Ion Absorption in the Loop of Henle
Ion transport along the nephron is essential for the reabsorption of sodium and water, maintenance of plasma volume and blood pressure and production of urine. The Loop of Henle contributes to the absorption of approximately 25% of filtered sodium and can be targeted by diuretic therapy.
The loop of Henle has a hairpin configuration with a thin descending limb and both a thin and thick ascending limb. Ion transport is different in each of these segments.
Thick Ascending Limb
The primary site of sodium reabsorption in the Loop of Henle is the thick ascending limb (TAL). The TAL is impermeable to water. In the TAL sodium reabsorption is active via the NKCC2 transporter on the apical membrane. This transporter moves one sodium ion, one potassium ion and two chloride ions across the apical membrane. A sodium-potassium ATP-ase on the basolateral membrane establishes an electrochemical gradient by pumping 3 sodium ions out the cell and 2 potassium ions into the cell.
This not only creates a low intracellular concentration of sodium, but also it makes the inside of the cell negatively charged. Sodium then moves into the cell down the electrical and chemical gradient, through the NKCC2 transporter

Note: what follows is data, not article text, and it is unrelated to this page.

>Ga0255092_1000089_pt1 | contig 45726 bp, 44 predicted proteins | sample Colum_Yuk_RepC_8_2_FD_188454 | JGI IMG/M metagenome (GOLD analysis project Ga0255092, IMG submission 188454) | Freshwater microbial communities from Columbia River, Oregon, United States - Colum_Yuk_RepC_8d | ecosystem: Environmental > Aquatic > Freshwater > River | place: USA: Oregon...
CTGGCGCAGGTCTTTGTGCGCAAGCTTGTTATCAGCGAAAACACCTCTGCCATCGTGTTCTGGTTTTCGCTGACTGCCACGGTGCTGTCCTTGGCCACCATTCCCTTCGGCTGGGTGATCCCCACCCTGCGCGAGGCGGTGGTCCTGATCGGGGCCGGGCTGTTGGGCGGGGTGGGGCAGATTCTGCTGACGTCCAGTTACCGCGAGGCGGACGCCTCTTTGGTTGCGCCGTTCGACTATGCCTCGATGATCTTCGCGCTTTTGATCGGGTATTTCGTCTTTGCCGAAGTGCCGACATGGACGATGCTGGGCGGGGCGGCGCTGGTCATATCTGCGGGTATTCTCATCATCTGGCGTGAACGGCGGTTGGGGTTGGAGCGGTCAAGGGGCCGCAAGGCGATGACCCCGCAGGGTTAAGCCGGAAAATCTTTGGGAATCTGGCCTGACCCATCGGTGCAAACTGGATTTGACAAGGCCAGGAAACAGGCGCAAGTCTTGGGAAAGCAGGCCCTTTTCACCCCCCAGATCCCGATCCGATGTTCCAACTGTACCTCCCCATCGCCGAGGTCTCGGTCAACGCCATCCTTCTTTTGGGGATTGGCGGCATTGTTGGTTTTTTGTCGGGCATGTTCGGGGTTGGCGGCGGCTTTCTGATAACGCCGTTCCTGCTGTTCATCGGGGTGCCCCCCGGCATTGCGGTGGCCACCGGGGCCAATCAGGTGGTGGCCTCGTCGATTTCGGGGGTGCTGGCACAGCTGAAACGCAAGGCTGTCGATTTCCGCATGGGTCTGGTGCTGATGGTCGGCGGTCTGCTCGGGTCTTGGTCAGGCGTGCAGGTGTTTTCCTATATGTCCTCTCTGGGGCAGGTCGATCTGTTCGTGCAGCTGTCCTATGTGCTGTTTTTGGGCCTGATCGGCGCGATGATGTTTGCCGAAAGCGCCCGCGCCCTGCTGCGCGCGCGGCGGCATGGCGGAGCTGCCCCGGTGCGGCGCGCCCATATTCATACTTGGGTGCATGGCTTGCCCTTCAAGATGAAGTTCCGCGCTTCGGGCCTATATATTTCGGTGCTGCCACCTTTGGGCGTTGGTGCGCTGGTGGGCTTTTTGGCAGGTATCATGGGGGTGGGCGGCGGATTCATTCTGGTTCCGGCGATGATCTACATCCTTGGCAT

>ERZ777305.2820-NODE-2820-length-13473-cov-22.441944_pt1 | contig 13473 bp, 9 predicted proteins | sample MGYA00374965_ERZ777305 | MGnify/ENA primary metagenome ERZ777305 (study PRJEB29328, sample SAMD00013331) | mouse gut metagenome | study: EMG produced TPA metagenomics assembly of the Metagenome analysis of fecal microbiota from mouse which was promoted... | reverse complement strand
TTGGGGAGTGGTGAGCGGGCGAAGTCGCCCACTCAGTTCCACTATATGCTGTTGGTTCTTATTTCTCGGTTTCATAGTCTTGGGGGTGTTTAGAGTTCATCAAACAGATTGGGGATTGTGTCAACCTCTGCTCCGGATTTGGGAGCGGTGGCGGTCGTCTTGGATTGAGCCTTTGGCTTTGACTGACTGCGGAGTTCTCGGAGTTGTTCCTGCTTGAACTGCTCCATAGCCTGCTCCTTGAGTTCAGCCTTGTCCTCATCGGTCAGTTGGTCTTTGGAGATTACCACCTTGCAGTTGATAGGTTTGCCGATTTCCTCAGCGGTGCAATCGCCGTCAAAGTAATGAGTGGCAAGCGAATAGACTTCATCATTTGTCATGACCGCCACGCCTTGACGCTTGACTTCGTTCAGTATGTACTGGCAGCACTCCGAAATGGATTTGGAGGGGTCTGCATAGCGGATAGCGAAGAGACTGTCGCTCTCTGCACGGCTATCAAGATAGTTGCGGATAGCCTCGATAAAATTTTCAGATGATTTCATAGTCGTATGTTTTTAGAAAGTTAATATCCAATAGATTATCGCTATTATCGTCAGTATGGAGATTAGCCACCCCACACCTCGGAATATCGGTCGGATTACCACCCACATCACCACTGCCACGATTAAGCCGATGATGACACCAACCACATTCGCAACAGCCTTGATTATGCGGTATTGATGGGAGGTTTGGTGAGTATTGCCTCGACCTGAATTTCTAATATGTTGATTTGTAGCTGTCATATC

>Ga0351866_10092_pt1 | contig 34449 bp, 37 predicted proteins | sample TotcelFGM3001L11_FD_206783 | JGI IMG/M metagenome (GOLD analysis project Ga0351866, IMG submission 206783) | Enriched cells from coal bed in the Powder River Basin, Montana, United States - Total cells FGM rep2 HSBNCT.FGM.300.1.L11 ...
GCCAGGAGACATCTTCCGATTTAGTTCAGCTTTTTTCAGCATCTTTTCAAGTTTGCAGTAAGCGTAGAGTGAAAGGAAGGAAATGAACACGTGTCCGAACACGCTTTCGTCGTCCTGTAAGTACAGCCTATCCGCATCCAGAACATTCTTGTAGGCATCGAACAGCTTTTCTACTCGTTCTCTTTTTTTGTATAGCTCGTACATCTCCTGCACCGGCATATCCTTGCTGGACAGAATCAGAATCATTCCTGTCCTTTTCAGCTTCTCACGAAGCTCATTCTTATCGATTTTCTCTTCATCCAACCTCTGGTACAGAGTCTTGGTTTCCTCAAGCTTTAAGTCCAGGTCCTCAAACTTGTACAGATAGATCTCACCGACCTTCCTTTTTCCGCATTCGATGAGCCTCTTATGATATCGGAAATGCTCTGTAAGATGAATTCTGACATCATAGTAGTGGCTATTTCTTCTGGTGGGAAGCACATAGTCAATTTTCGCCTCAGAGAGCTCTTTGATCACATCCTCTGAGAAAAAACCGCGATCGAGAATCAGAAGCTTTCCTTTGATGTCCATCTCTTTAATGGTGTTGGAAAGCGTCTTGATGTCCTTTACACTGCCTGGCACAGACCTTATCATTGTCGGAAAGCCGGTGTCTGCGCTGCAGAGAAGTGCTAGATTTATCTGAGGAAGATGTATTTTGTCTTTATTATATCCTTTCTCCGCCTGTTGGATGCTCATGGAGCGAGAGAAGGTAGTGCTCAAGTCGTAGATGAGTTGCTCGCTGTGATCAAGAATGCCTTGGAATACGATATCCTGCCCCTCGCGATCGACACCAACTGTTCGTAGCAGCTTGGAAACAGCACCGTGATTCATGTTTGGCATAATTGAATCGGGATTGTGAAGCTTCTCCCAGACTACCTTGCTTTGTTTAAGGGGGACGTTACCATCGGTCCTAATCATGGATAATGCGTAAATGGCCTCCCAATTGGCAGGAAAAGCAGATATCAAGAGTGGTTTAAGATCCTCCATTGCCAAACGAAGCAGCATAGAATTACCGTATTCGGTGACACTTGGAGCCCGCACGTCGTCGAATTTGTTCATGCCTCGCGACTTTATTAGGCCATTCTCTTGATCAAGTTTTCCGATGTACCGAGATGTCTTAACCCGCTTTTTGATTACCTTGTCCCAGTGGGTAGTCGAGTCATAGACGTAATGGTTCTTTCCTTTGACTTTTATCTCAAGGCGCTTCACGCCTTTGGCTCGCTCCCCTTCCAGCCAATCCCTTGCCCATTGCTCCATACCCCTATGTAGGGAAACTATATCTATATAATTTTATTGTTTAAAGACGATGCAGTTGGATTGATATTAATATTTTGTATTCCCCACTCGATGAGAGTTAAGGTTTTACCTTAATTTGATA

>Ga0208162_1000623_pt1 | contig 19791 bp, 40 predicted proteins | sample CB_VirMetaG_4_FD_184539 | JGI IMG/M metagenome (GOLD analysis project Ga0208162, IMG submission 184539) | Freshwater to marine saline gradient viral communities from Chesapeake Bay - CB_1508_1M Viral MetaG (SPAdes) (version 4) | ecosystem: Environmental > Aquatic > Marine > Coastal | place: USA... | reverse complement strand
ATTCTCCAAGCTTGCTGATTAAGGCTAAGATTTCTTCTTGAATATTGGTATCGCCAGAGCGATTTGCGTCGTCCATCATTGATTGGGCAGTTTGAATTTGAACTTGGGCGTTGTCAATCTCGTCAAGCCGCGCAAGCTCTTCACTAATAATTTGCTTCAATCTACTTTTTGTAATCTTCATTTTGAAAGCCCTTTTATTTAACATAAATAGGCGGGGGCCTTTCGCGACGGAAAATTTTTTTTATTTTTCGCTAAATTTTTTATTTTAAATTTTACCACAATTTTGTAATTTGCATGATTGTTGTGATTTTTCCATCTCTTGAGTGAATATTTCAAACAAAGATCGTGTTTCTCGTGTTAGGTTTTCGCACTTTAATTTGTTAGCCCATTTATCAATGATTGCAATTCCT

Potassiums ions are transported back into the tubule by ROMK channels to prevent toxic build up within the cell. Chloride ions are transported into the tissue fluid via CIC-KB channels.
Thin Ascending Limb
Sodium reabsorption in the thin ascending limb is passive. It occurs paracellularly due to the difference in osmolarity between the tubule and the interstitium.
As the thick ascending limb is impermeable to water, the interstitium becomes concentrated with ions, increasing the osmolarity. This drives water reabsorption from the descending limb as water moves from areas of low osmolarity to areas of high osmolarity. This system is known as counter-current multiplication.
Thin Descending Limb
The thin descending limb does not reabsorb any sodium. In the thin descending limb water reabsorption occurs passively via AQP1 channels. As mentioned above reabsorption is driven by the active reabsorption of sodium in the TAL.
Clinical Relevance – Bartter Syndrome
Bartter syndrome is a group of autosomal recessive conditions caused by genetic mutations in the genes that code for the NKCC2 transporter, apical potassium channel or basolateral chloride ion channel. This results in decreased NaCl reabsorption. As a result more sodium is reabsorbed in distal tubule leading to increased excretion of potassium ions, resulting in hypokalaemia. Also a decreased reabsorption of NaCl results in a reduced osmotic pressure, leading to hypovolaemia.
Clinical Relevance – Loop Diuretics
Loop diuretics such as Furosemide can be used to treat hypertension by inhibiting the NKCC2 transporter in the thick ascending limb and increase excretion of sodium and chloride ions in urine. This reduces water reabsorption and therefore reduces plasma volume.